What Jason Kenney’s Return to the Federal Scene Signifies

When Jason Kenney came to Parliament Hill, as a Reform Party MP in 1997, something quickly became clear.

He could do outrage extremely well.

In fact his outrage was so convincing that he was favorable compared with a former MP, Progressive Conservative James McGrath from St. John’s East.

During Question Period McGrath could be writing a letter at his desk, hear his name called for a question, then jump to his feet and lambaste an unfortunate cabinet minister with a question wrapped in outrage.

Then, as the Minister was replying, McGrath would sit down and return to his correspondence, only to repeat the performance with more feigned outrage when he asked his supplementary question.

Kenney could do the same thing, minus the letter writing. In fact he would happily acknowledge that his outrage was manufactured for effect in the House and to attract the attention of TV cameras covering the Commons.

Once the Conservatives became the Government in 2006 Kenney retired the outrage act. After all, it was pretty difficult to be outraged by the behavior of a government you supported and then in which you became a Cabinet Minister.

But after the Harper Government was defeated in 2015, Kenney used some of that outrage when he returned to Alberta to first become leader of the Progressive Conservative Party, then to lead the campaign to join the party with the Wildrose Party, to then win the leadership of the combined entity and finally to defeat the NDP Government of Rachael Notley and make himself Premier.

But now that Kenney has the job he wanted, some of the things he is about to do could create outrage both in Alberta and in other parts of the country.

Because in winning over fifty per cent of the popular vote and at least 62 seats in the 88 seat provincial legislature, Kenney ran on an “Alberta First” campaign that raises comparison with the “America First” campaign that propelled Donald Trump to the White House in 2016.

Here are a few of the promises he made on the way to his victory this week.

The Conservative Government he leads will scrap the carbon tax on greenhouse gas emissions its predecessor implemented and challenge the Federal Government in court over its plans to institute a federal carbon tax to replace it.

That in itself is not new. In his court challenge he will join every other Conservative provincial government in doing just that. But combined with the fact that Alberta is the home of the energy industry, and the Kenney Government is also lifting the ceiling on oil sands green house emissions, adds a particular weight to the decision. And environmentalists, and Canadians who take the challenge of a warming globe and climate change seriously, those ideas are outrageous.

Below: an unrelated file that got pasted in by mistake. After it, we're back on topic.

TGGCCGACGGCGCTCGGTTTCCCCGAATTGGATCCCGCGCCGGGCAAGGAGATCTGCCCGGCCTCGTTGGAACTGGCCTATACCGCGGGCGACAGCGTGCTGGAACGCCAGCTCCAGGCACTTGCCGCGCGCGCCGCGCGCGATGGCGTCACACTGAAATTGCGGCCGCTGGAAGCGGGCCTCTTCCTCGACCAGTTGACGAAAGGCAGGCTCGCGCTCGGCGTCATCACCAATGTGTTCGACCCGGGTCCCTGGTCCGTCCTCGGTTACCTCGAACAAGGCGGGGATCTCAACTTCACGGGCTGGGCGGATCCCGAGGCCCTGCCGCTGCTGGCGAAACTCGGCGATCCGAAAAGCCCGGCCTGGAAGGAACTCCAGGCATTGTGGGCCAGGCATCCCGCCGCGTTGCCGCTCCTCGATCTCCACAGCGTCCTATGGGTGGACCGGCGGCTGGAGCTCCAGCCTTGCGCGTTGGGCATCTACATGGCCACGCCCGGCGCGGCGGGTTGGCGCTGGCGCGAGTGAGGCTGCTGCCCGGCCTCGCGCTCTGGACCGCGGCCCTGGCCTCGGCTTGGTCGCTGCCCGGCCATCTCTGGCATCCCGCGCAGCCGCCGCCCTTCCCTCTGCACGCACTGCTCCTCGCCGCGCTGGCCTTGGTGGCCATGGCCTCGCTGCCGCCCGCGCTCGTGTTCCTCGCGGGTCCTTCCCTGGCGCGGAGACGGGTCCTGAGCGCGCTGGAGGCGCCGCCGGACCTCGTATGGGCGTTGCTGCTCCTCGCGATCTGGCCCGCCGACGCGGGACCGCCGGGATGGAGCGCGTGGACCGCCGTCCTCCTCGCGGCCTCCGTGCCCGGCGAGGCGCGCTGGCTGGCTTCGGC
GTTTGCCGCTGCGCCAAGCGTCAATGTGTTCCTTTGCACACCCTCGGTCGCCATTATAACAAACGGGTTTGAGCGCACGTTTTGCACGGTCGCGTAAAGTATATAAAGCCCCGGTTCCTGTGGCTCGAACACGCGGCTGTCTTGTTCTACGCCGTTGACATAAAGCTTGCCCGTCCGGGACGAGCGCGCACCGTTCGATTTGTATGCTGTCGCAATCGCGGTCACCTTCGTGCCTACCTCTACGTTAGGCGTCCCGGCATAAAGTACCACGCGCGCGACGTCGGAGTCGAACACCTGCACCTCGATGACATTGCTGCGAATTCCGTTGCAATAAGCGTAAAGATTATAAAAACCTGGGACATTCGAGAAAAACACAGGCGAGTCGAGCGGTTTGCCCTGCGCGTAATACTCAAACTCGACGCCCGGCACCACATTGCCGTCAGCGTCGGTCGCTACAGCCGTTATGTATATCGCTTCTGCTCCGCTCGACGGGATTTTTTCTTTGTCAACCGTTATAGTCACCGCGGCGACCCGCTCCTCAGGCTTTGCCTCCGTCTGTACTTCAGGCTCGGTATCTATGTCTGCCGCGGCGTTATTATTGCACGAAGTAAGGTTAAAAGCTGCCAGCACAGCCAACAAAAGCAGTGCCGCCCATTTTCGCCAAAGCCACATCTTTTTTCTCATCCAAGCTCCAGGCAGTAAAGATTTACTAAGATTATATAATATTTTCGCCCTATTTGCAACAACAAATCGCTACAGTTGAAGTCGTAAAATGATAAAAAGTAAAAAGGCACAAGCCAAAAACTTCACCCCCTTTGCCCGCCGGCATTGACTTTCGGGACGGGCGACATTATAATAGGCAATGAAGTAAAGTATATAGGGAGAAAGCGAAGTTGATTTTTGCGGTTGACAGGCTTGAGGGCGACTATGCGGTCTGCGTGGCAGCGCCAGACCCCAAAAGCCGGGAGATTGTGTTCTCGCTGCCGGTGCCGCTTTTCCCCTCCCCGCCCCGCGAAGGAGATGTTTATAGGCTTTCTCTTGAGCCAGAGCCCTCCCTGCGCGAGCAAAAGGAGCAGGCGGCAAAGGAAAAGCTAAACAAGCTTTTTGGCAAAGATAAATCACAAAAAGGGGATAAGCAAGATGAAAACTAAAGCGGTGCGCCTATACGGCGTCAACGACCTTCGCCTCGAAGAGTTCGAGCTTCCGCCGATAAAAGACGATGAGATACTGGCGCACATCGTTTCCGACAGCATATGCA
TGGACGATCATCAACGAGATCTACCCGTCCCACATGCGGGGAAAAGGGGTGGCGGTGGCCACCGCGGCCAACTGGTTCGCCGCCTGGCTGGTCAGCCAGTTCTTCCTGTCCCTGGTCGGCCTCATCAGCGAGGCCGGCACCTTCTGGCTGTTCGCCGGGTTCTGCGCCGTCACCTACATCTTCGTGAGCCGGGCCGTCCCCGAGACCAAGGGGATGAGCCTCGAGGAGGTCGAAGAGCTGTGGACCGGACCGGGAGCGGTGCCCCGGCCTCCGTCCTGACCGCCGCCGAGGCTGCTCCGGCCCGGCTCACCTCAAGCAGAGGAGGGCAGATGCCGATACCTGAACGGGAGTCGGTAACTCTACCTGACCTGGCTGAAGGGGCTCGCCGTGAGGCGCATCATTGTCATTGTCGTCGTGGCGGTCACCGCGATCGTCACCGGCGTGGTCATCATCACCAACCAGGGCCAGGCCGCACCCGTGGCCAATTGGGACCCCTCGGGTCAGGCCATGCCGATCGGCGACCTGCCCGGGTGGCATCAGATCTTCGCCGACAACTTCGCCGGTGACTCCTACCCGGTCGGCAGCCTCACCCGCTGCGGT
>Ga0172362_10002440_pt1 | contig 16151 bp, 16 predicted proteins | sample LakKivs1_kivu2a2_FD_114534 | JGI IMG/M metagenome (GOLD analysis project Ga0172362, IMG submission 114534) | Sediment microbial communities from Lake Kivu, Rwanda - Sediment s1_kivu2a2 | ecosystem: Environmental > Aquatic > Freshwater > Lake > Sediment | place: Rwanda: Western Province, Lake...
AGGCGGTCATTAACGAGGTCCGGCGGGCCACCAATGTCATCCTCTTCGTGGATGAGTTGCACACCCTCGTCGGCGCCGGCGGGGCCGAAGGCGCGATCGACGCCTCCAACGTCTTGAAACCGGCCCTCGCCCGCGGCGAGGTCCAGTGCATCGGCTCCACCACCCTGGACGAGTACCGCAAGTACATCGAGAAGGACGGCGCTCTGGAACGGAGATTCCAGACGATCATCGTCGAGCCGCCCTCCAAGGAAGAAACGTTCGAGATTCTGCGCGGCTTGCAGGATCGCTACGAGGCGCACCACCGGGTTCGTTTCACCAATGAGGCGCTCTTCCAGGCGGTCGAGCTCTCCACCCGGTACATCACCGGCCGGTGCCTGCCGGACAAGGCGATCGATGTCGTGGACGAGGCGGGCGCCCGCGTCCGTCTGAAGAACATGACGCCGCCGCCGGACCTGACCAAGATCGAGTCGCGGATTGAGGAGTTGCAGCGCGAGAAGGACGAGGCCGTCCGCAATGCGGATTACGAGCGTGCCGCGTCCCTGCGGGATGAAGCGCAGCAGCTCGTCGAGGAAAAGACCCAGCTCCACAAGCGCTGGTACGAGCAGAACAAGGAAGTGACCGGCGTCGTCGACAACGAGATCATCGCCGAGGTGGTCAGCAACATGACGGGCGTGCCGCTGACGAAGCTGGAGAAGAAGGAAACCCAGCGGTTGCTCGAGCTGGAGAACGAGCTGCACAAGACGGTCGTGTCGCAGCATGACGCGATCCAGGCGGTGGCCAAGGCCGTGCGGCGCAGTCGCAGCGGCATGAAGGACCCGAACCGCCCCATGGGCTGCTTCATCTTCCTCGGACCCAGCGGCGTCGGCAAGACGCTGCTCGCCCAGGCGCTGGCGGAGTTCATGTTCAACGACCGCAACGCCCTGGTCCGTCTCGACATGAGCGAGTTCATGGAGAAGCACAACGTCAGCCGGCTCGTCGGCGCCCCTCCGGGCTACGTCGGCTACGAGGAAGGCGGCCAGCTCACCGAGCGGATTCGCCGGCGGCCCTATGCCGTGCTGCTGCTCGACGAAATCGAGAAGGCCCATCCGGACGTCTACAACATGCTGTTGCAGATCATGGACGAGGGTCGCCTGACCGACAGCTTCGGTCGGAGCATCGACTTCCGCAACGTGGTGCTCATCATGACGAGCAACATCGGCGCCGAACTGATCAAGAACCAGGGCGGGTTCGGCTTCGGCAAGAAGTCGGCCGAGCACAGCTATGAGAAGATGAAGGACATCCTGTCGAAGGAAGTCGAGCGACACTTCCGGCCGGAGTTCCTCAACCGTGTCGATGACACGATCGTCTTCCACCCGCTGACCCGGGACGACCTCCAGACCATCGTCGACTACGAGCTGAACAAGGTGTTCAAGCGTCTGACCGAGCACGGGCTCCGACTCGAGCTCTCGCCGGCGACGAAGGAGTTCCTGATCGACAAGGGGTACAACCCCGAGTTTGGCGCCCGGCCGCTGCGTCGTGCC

On the other hand, Kenney and many Albertans are outraged at their neighbours in British Columbia. The New Democratic Government in B.C. supported by the Green Party have gone to court to try and effectively block the building of a new, larger pipeline along the existing route of the Trans Mountain pipeline.

To counter that challenge, Kenney is threatening to implement legislation which would stop shipping Alberta’s energy products to its western neighbour. If that happens, the outrage in British Columbia will be palpable.

However, the B. C. Government is going ahead with it court case. The new pipeline would carry bitumen for Alberta’s oil sands, across British Columbia to a deep water terminal in Burnaby which is part of suburban Vancouver. The B.C. Government is proposing to regulate the amount of Bitumen that can be transported and if it wins the case the pipeline is effectively dead.

Virtually everyone in Alberta believes the so-called “twinning” of the Trans Mountain pipeline is essential to restoring Alberta prosperity to previously high levels. If the pipeline is stopped in British Columbia the sense of outrage in Alberta will go off the charts.

Kenney would like also to revive plans for the “Energy East” pipeline. That is a plan that would convert parts of existing natural gas pipelines and build other connecting parts, to create a new pipeline that would carry Alberta bitumen to the Irving Oil refinery in St. John New Brunswick on the Atlantic Ocean.

That pipeline has been effectively blocked by the Government of Quebec, which says it doesn’t want another pipeline traversing its territory and going under its rivers.

Kenney’s response has been to promise that if there isn’t one new pipeline in the next few years, he will hold a referendum in Alberta on the equalization formula under which the federal government redistributes federal tax revenues amongst the provinces.

In Alberta, it is mistakenly believed that the provincial government cuts a cheque each year, and gives it to the Government of Quebec. It is in fact the federal government which pays so called “have not” provinces out of tax money collected all across Canada.

However, Albertans are outraged by what they believe is an unfair program that victimizes them. People in Quebec will be outraged at the inferences directed against them.

A provincial referendum promised by Kenney will do nothing except raise the outrage level all across the country.

Don Newman is Senior Counsel at Navigator Limited and Ensight Canada, Chair of Canada 2020 and a lifetime member of the Canadian Parliamentary Press Gallery.